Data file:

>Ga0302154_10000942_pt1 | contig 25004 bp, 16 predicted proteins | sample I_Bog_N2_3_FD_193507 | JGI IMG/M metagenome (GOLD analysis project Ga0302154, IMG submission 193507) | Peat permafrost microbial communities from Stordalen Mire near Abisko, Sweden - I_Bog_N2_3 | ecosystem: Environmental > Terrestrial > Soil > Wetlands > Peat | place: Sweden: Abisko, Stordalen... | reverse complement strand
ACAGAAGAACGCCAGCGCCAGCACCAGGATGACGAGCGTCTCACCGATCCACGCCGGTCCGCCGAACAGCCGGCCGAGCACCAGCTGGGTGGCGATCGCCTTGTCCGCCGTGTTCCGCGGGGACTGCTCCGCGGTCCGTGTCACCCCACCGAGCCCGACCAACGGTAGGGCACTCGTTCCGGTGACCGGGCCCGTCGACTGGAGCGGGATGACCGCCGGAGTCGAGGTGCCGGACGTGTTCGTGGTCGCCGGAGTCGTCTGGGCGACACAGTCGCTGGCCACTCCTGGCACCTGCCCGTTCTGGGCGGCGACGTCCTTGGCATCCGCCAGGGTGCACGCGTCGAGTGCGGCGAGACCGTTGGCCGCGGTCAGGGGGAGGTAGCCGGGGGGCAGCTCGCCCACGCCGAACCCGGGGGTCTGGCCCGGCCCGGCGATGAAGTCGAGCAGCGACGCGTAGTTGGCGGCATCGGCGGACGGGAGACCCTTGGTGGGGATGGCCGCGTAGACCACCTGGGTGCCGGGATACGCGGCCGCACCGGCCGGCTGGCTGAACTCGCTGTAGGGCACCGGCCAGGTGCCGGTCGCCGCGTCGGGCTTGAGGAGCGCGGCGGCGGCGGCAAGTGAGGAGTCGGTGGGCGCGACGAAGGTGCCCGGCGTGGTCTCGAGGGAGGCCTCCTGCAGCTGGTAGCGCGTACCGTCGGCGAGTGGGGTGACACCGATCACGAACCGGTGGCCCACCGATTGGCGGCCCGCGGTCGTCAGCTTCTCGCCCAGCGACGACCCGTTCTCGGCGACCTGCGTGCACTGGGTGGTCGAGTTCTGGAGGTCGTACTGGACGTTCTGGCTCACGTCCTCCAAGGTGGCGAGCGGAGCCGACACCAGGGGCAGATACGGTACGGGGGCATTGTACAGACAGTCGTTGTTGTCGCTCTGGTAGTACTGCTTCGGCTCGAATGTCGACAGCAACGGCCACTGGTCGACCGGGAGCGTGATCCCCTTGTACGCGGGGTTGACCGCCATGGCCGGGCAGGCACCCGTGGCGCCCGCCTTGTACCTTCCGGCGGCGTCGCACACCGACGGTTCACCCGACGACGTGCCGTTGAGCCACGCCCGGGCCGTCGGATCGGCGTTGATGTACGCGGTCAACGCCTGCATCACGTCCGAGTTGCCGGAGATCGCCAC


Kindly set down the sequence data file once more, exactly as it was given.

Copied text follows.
>Ga0302154_10000942_pt1 | contig 25004 bp, 16 predicted proteins | sample I_Bog_N2_3_FD_193507 | JGI IMG/M metagenome (GOLD analysis project Ga0302154, IMG submission 193507) | Peat permafrost microbial communities from Stordalen Mire near Abisko, Sweden - I_Bog_N2_3 | ecosystem: Environmental > Terrestrial > Soil > Wetlands > Peat | place: Sweden: Abisko, Stordalen... | reverse complement strand
ACAGAAGAACGCCAGCGCCAGCACCAGGATGACGAGCGTCTCACCGATCCACGCCGGTCCGCCGAACAGCCGGCCGAGCACCAGCTGGGTGGCGATCGCCTTGTCCGCCGTGTTCCGCGGGGACTGCTCCGCGGTCCGTGTCACCCCACCGAGCCCGACCAACGGTAGGGCACTCGTTCCGGTGACCGGGCCCGTCGACTGGAGCGGGATGACCGCCGGAGTCGAGGTGCCGGACGTGTTCGTGGTCGCCGGAGTCGTCTGGGCGACACAGTCGCTGGCCACTCCTGGCACCTGCCCGTTCTGGGCGGCGACGTCCTTGGCATCCGCCAGGGTGCACGCGTCGAGTGCGGCGAGACCGTTGGCCGCGGTCAGGGGGAGGTAGCCGGGGGGCAGCTCGCCCACGCCGAACCCGGGGGTCTGGCCCGGCCCGGCGATGAAGTCGAGCAGCGACGCGTAGTTGGCGGCATCGGCGGACGGGAGACCCTTGGTGGGGATGGCCGCGTAGACCACCTGGGTGCCGGGATACGCGGCCGCACCGGCCGGCTGGCTGAACTCGCTGTAGGGCACCGGCCAGGTGCCGGTCGCCGCGTCGGGCTTGAGGAGCGCGGCGGCGGCGGCAAGTGAGGAGTCGGTGGGCGCGACGAAGGTGCCCGGCGTGGTCTCGAGGGAGGCCTCCTGCAGCTGGTAGCGCGTACCGTCGGCGAGTGGGGTGACACCGATCACGAACCGGTGGCCCACCGATTGGCGGCCCGCGGTCGTCAGCTTCTCGCCCAGCGACGACCCGTTCTCGGCGACCTGCGTGCACTGGGTGGTCGAGTTCTGGAGGTCGTACTGGACGTTCTGGCTCACGTCCTCCAAGGTGGCGAGCGGAGCCGACACCAGGGGCAGATACGGTACGGGGGCATTGTACAGACAGTCGTTGTTGTCGCTCTGGTAGTACTGCTTCGGCTCGAATGTCGACAGCAACGGCCACTGGTCGACCGGGAGCGTGATCCCCTTGTACGCGGGGTTGACCGCCATGGCCGGGCAGGCACCCGTGGCGCCCGCCTTGTACCTTCCGGCGGCGTCGCACACCGACGGTTCACCCGACGACGTGCCGTTGAGCCACGCCCGGGCCGTCGGATCGGCGTTGATGTACGCGGTCAACGCCTGCATCACGTCCGAGTTGCCGGAGATCGCCAC